Wow – where to begin?!? It’s tough to get started when you want to describe one of the greatest weeks of your life, and even tougher when this week was last week. I know that as the distance between me and my week in Bosnia and Herzegovina grows, so will the significance and meaning of it in my life. With that being said, I have still drawn plenty of meaning and significance from the experience only five days after it happened, so this blog post will try and convey all of that (so if you are rushed, I would save reading this for another time).
We’ll start the story just as we began our week – stepping off the plane and into a bus (while being surrounded by four breathtaking mountains, each of which played host to the 1984 Winter Olympic Games):
But we weren’t stepping onto your average tour buses – we had the honor of being guided by two local college students, Adnan and Elsa, who both spoke excellent English and survived the siege of Sarajevo, the longest siege in modern history. After introductions and loading up our luggage, we set out on the “Tour of Misfortune” (which was appropriate as we passed numerous bombed-out buildings scattered with bullet holes – a grim reminder that the war was fought only 20 years ago):
Our first stop on the tour was to an old house which was contained one of the entrances to the famed Tunnel. This Tunnel ran under the airport, which was controlled by the U.N. during the war in an effort to funnel food, medical supplies and other humanitarian aid into the besieged city.
However, part of the deal was 50% of all food and other supplies had to be given to the Republika Srpska army (the Bosnian Serbs), which occupied the surrounding hills and was conducting the siege. So, this Tunnel helped provide necessary additional food, medicine and weapons to the badly under-supplied people of Sarajevo. Weapons had to be smuggled in through the Tunnel because the U.N. instituted an arms embargo on the country of Bosnia during the war in an effort to limit the fighting – however, this greatly weakened the Bosniak Muslims, who lacked the heavy weaponry and professional soldiers which the Bosnian Serbs and Bosnian Croats possessed, since these two groups were both supplied by Serbia and Croatia respectively (for a quick historical background). Construction on the 800 meter Tunnel began on either side of the airport, and despite not knowing where the other group was digging, when the two groups met, they were only centimeters apart. The Tunnel looked like something out of The Great Escape with Steve McQueen:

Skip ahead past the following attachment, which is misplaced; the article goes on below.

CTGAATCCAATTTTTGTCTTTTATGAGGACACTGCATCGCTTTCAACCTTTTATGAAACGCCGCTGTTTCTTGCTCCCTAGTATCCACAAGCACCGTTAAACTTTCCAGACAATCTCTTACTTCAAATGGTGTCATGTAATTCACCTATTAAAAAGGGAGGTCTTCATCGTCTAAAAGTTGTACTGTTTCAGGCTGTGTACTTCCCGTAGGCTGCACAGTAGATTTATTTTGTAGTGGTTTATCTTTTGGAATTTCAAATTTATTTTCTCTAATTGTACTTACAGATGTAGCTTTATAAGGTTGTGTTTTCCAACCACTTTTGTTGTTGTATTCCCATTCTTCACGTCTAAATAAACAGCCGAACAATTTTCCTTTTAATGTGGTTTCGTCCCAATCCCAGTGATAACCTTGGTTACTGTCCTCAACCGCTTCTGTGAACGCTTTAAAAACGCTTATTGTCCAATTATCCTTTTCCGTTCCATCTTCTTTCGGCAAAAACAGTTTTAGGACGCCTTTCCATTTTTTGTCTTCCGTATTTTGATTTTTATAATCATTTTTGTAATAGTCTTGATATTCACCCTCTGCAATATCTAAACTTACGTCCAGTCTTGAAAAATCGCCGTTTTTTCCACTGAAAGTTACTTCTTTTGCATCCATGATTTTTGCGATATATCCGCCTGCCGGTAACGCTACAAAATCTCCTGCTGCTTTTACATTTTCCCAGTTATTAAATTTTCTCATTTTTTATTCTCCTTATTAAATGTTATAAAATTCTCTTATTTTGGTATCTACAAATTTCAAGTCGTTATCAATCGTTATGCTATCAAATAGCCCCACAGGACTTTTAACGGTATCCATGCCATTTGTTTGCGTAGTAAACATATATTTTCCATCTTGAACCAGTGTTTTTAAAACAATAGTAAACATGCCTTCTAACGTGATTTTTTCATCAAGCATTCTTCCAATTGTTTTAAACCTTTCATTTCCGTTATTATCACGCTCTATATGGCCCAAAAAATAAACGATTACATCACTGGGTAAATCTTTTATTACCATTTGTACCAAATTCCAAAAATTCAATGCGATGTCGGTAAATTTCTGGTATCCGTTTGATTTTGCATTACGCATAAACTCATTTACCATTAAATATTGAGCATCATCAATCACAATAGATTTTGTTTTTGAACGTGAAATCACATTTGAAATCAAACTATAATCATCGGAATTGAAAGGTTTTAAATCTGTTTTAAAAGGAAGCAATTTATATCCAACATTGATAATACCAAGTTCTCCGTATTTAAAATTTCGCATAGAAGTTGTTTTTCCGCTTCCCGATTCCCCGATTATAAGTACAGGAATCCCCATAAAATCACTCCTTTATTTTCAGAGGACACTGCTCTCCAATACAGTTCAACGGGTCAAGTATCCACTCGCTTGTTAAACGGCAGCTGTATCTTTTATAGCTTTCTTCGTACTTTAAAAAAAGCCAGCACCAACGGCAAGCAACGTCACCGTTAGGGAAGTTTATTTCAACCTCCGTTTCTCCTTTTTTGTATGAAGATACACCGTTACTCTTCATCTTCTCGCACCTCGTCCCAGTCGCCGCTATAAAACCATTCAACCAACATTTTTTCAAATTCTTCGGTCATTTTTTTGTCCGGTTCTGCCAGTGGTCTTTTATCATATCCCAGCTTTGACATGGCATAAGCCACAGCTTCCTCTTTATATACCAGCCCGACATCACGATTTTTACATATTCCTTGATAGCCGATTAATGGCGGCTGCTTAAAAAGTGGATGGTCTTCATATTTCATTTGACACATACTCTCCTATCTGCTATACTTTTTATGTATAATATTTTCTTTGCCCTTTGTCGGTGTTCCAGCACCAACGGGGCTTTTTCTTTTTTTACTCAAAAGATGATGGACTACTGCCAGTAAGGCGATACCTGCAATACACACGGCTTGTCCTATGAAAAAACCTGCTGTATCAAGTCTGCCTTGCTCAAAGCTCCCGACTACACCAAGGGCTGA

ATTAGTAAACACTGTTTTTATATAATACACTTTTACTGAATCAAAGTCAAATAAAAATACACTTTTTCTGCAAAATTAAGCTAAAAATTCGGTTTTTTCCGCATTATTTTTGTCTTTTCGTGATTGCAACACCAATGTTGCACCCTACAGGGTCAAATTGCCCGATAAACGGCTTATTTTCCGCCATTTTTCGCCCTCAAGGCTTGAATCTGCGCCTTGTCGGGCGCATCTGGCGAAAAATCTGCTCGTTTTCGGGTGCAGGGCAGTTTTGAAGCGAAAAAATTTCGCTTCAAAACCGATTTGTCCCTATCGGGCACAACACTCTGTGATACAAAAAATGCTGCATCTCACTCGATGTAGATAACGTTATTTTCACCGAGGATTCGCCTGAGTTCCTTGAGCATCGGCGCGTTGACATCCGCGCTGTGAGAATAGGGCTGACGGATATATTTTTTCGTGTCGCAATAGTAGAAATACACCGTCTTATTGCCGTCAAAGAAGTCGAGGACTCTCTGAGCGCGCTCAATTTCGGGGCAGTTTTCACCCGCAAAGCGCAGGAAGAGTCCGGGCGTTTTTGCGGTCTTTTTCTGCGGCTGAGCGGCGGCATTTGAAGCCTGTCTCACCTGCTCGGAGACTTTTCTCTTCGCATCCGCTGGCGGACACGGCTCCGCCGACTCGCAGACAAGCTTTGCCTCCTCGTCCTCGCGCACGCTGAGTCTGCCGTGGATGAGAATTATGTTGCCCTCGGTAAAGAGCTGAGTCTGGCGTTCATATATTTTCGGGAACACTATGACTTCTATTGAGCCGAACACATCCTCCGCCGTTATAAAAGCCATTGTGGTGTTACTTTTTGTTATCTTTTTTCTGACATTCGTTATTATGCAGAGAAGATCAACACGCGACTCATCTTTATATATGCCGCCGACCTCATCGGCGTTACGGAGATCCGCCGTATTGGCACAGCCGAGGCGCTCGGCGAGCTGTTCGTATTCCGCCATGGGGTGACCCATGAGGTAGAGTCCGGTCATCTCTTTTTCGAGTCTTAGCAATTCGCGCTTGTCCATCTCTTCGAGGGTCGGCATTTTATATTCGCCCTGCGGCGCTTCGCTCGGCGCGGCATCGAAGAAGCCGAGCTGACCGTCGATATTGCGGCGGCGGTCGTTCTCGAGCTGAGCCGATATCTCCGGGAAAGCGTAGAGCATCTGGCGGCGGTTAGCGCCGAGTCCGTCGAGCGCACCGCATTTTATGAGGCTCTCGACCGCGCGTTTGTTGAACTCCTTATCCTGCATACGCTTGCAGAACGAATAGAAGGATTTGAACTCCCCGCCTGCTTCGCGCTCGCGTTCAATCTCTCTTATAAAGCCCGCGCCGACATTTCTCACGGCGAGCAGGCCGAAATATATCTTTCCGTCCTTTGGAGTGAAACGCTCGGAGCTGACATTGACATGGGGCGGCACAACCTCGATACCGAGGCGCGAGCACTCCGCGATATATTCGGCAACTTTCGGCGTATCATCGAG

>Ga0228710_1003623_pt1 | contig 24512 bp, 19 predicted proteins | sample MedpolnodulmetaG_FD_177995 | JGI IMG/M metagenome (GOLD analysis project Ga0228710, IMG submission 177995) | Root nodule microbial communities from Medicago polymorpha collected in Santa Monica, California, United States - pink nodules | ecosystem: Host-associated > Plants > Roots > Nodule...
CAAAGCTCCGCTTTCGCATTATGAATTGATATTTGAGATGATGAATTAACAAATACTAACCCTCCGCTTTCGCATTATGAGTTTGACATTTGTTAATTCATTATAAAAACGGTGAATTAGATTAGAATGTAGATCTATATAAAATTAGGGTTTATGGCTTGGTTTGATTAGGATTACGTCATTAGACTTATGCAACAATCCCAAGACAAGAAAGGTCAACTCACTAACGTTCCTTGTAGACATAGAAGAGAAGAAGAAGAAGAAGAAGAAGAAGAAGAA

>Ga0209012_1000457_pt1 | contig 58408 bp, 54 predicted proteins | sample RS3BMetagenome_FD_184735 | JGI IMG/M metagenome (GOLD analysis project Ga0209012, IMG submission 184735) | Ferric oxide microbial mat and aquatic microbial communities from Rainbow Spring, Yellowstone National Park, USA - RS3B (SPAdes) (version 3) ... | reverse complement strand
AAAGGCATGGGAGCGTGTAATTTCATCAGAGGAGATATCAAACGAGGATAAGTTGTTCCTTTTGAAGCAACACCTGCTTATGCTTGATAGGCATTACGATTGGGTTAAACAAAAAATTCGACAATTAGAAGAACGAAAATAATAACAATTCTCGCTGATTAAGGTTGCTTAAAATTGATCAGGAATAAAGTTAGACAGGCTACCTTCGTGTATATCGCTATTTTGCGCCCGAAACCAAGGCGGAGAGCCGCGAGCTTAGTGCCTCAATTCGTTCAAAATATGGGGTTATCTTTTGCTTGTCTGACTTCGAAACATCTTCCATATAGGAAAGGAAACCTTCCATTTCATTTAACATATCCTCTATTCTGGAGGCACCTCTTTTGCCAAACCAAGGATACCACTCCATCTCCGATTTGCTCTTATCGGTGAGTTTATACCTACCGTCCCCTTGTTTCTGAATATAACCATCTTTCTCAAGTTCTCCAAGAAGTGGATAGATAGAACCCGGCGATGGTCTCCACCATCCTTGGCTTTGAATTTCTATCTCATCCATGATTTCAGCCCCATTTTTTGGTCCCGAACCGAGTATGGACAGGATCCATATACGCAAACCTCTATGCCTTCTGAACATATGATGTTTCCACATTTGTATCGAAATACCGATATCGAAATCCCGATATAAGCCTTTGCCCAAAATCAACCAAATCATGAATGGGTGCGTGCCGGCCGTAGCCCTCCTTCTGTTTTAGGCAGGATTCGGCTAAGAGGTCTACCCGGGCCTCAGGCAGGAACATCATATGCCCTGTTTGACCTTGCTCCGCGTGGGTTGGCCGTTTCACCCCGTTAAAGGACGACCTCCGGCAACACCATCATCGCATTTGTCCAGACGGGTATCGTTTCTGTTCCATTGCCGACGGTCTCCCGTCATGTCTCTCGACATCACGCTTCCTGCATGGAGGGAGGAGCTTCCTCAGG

After going through a very small preserved portion of the Tunnel, our guides told us what it was like in Sarajevo during the siege. The Serbs on the surrounding hills would fire at anything and anybody moving in the city – combatants or non-combatants, men, women, children, vehicles, you name it. Even if a light was on in a house or in a room in a building at night they would shell it. A main road in the city was nicknamed “Sniper Alley” because the Serbs took up positions in buildings on the street in an effort to cut the city in two. The Serbs even shelled the city’s market place twice during the war, resulting in numerous civilian casualties. You can still find “Sarajevo Roses” throughout the city – red paint outlines marking the spots where people were killed. The only access to water in the city was at the local Saravejsko Brewery, since it is built on an underground spring. Countless people died trying to reach the Brewery simply to fill up a bucket of water for their family. Families would often live in the basements of buildings for the entire duration of the war: our tour guides remembered going to school as 5 year olds in the basements of neighborhood homes. With the situation so dangerous and the fighting so close, how was it that the citizens of Sarajevo managed to hold out and successfully defend their city? Our tour guide Elsa provided the answer when she said that her father was positioned down the street from her family’s home, so if he were to let the Serbs through, it would be the end of his family. Elsa’s story gave a much deeper meaning to what we had previously read about how the Bosniaks had “better morale” than the Serbs – because they were defending the things that mattered most to them.